$1141 divided by $53 times…
Posted by Daniel Hall on June 26, 2008
This paper provides model-based estimates of the value of oil in Alaska’s Arctic National Wildlife Refuge (ANWR). The best estimate of economically recoverable oil in the federal portion of ANWR is 7.06 billion barrels of oil, a quantity roughly equal to US consumption in 2005. The oil is worth $374 billion ($2005), but would cost $123 billion to extract and bring to market. The difference, $251 billion, would generate social benefits through industry rents of $90 billion as well as state and federal tax revenues of $37 billion and $124 billion, respectively. A contribution of the paper is the decomposition of the benefits between industry rents and tax revenue for a range of price and quantity scenarios. But drilling and development in ANWR would also bring about environmental costs. These costs would consist largely of lost nonuse values for the protected status of ANWR’s natural environment. Rather than estimate these costs and conduct a benefit–cost analysis, we calculate the costs that would generate a breakeven result. We find that the average breakeven willingness to accept compensation to allow drilling in ANWR ranges from $582 to $1782 per person, with a mean estimate of $1141.
And from the section of the paper on the benefits of drilling:
As stated previously, two benefits of drilling in ANWR that are often put forth are a decrease in the price of oil and reduced reliance on foreign imports. The numbers above suggest, however, that neither of these benefits is likely to be consequential. Domestic oil prices are determined in a world market and would be unaffected by the relatively small annual flows from ANWR. Moreover, the quantity of oil in ANWR, 7.06 BBO, is merely 0.55% of the proven reserves worldwide (EIA, 2006b). Analysts also recognize that even if ANWR’s supplies were large enough to affect world prices, the Organization of Petroleum Exporting Countries (OPEC) would countermand the increase in production and thereby negate any price effects (EIA, 2004; Gelb, 2005). It is also clear, with ANWR accounting for a maximum of 3.2% of domestic consumption in 2025, that something other than drilling in the Refuge will be necessary to substantially reduce our dependence on foreign oil.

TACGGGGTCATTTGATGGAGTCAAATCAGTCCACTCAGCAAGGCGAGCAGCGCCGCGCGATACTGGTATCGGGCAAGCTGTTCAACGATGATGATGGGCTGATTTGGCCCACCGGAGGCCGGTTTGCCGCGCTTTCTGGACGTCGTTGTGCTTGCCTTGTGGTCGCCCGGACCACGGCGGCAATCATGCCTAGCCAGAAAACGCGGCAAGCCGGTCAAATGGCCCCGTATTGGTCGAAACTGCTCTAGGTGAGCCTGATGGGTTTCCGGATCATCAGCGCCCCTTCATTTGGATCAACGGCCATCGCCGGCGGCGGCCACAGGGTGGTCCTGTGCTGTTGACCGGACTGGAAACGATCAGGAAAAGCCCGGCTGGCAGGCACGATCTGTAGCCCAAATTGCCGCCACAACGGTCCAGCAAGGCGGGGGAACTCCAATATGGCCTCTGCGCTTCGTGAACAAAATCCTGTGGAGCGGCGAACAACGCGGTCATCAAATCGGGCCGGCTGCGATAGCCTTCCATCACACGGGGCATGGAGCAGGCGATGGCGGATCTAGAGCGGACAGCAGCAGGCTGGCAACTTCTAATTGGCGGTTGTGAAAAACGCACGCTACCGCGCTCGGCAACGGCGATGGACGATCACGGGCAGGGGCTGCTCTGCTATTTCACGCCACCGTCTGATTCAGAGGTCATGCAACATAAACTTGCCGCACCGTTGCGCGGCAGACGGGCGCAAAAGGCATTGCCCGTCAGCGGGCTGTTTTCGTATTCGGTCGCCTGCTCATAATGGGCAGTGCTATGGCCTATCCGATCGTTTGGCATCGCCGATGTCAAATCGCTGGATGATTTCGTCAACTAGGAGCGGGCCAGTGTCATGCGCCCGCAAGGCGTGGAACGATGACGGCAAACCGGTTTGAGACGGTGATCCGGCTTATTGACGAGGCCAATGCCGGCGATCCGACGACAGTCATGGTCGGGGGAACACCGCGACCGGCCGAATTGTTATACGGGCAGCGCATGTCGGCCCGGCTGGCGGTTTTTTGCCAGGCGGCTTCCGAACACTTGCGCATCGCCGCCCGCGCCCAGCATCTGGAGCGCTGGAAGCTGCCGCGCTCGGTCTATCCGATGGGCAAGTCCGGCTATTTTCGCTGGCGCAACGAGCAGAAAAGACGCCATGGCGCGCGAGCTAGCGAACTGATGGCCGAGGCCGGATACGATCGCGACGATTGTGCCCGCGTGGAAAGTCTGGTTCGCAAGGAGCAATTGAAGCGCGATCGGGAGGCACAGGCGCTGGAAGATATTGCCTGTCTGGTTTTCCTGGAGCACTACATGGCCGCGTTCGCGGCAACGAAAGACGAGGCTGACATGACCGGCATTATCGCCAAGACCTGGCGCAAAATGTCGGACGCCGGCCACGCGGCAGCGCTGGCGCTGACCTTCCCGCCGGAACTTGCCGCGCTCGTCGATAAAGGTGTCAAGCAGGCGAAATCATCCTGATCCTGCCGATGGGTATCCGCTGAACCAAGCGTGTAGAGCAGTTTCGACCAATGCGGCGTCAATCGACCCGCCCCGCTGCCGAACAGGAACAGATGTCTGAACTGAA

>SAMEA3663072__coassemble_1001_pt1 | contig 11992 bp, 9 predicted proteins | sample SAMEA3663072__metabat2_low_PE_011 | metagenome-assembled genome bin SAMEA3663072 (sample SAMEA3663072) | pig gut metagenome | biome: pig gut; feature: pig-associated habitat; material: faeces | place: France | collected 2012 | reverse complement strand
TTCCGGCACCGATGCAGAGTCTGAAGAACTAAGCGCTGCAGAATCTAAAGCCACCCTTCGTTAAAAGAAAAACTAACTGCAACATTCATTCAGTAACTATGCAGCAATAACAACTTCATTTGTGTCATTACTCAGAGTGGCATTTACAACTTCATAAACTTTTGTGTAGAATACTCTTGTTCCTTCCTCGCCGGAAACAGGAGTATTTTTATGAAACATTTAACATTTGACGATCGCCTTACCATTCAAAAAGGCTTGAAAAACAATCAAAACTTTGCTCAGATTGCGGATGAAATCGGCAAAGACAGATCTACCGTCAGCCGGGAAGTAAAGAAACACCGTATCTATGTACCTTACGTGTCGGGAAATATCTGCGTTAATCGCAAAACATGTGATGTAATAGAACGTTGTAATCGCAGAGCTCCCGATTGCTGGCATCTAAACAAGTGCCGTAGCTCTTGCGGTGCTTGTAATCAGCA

The benefits that would be real and substantial are the economic rents and tax revenues that would arise from drilling in ANWR. From a social perspective—the one used in benefit–cost analysis—it is important to recognize that the oil is not worth the total revenue that it generates. There are opportunity costs associated with finding, developing, producing, and transporting the oil, along with the required rate of return on capital. The only portion of total revenue that would generate a benefit to society is the net return, which would consist of economic rent to the oil industry and state and federal tax revenues.
We extend the USGS model (Attanasi, 2005b) to estimate the economic rents and tax revenues that would arise from ANWR oil. The first step of deriving an estimate of total revenue is straightforward. For any given price, we multiply the price times the quantity of oil indicated by the long-run marginal cost curve in Fig. 1. Using our best-estimate scenario of $53 per barrel and 7.06 BBO, total revenue is $374.2 billion. Considering the 95% and 5% certainty scenarios, the estimate of total revenue ranges from $203.0 billion to $565.3 billion. Table 1 reports the estimates of total revenue for the full range of prices evaluated under the three different scenarios. [emphasis added]
Their alternative scenarios vary the amount of recoverable oil but not the price. They don’t consider prices above $59 per barrel. I’ll outsource the commentary to John Whitehead:
It is hard to imagine nonuse values over $1000 for ANWR (even if these are for households and not individuals). The nonuse values that I played around with 2 years ago are all less than $50.
Addendum: The values are for individuals age 18 or over.